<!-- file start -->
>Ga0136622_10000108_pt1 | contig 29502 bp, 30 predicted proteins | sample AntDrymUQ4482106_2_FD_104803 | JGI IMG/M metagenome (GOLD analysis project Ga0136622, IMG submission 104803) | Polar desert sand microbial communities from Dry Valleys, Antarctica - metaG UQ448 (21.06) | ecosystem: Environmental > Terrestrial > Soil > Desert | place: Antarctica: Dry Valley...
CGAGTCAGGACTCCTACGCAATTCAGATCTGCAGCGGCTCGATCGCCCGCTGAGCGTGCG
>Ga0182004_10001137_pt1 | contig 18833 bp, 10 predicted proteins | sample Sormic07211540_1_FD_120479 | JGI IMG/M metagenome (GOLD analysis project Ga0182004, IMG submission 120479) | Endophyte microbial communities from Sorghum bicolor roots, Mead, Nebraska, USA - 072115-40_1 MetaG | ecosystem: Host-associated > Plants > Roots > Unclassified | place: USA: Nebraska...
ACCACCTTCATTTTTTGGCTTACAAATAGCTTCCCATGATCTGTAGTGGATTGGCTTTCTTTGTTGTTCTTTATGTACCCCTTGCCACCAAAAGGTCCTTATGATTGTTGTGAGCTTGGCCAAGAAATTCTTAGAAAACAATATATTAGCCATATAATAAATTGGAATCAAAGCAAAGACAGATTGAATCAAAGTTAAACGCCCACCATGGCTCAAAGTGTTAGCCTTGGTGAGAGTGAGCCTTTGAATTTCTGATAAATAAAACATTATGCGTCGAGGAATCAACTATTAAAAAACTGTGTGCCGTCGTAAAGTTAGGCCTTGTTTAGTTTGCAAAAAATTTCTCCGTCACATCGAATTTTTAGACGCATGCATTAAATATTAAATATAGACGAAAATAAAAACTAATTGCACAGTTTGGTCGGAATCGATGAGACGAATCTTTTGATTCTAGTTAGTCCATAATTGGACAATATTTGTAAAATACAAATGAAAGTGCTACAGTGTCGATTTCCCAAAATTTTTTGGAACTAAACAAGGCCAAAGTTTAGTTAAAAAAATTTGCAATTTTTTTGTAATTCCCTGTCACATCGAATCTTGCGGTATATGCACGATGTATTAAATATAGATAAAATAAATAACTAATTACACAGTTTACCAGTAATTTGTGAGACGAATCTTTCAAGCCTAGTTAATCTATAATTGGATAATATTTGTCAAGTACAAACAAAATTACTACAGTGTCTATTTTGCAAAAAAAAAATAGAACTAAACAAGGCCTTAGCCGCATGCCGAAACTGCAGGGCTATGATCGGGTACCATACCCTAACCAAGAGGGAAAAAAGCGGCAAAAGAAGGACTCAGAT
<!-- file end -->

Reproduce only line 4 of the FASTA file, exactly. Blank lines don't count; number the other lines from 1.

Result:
ACCACCTTCATTTTTTGGCTTACAAATAGCTTCCCATGATCTGTAGTGGATTGGCTTTCTTTGTTGTTCTTTATGTACCCCTTGCCACCAAAAGGTCCTTATGATTGTTGTGAGCTTGGCCAAGAAATTCTTAGAAAACAATATATTAGCCATATAATAAATTGGAATCAAAGCAAAGACAGATTGAATCAAAGTTAAACGCCCACCATGGCTCAAAGTGTTAGCCTTGGTGAGAGTGAGCCTTTGAATTTCTGATAAATAAAACATTATGCGTCGAGGAATCAACTATTAAAAAACTGTGTGCCGTCGTAAAGTTAGGCCTTGTTTAGTTTGCAAAAAATTTCTCCGTCACATCGAATTTTTAGACGCATGCATTAAATATTAAATATAGACGAAAATAAAAACTAATTGCACAGTTTGGTCGGAATCGATGAGACGAATCTTTTGATTCTAGTTAGTCCATAATTGGACAATATTTGTAAAATACAAATGAAAGTGCTACAGTGTCGATTTCCCAAAATTTTTTGGAACTAAACAAGGCCAAAGTTTAGTTAAAAAAATTTGCAATTTTTTTGTAATTCCCTGTCACATCGAATCTTGCGGTATATGCACGATGTATTAAATATAGATAAAATAAATAACTAATTACACAGTTTACCAGTAATTTGTGAGACGAATCTTTCAAGCCTAGTTAATCTATAATTGGATAATATTTGTCAAGTACAAACAAAATTACTACAGTGTCTATTTTGCAAAAAAAAAATAGAACTAAACAAGGCCTTAGCCGCATGCCGAAACTGCAGGGCTATGATCGGGTACCATACCCTAACCAAGAGGGAAAAAAGCGGCAAAAGAAGGACTCAGAT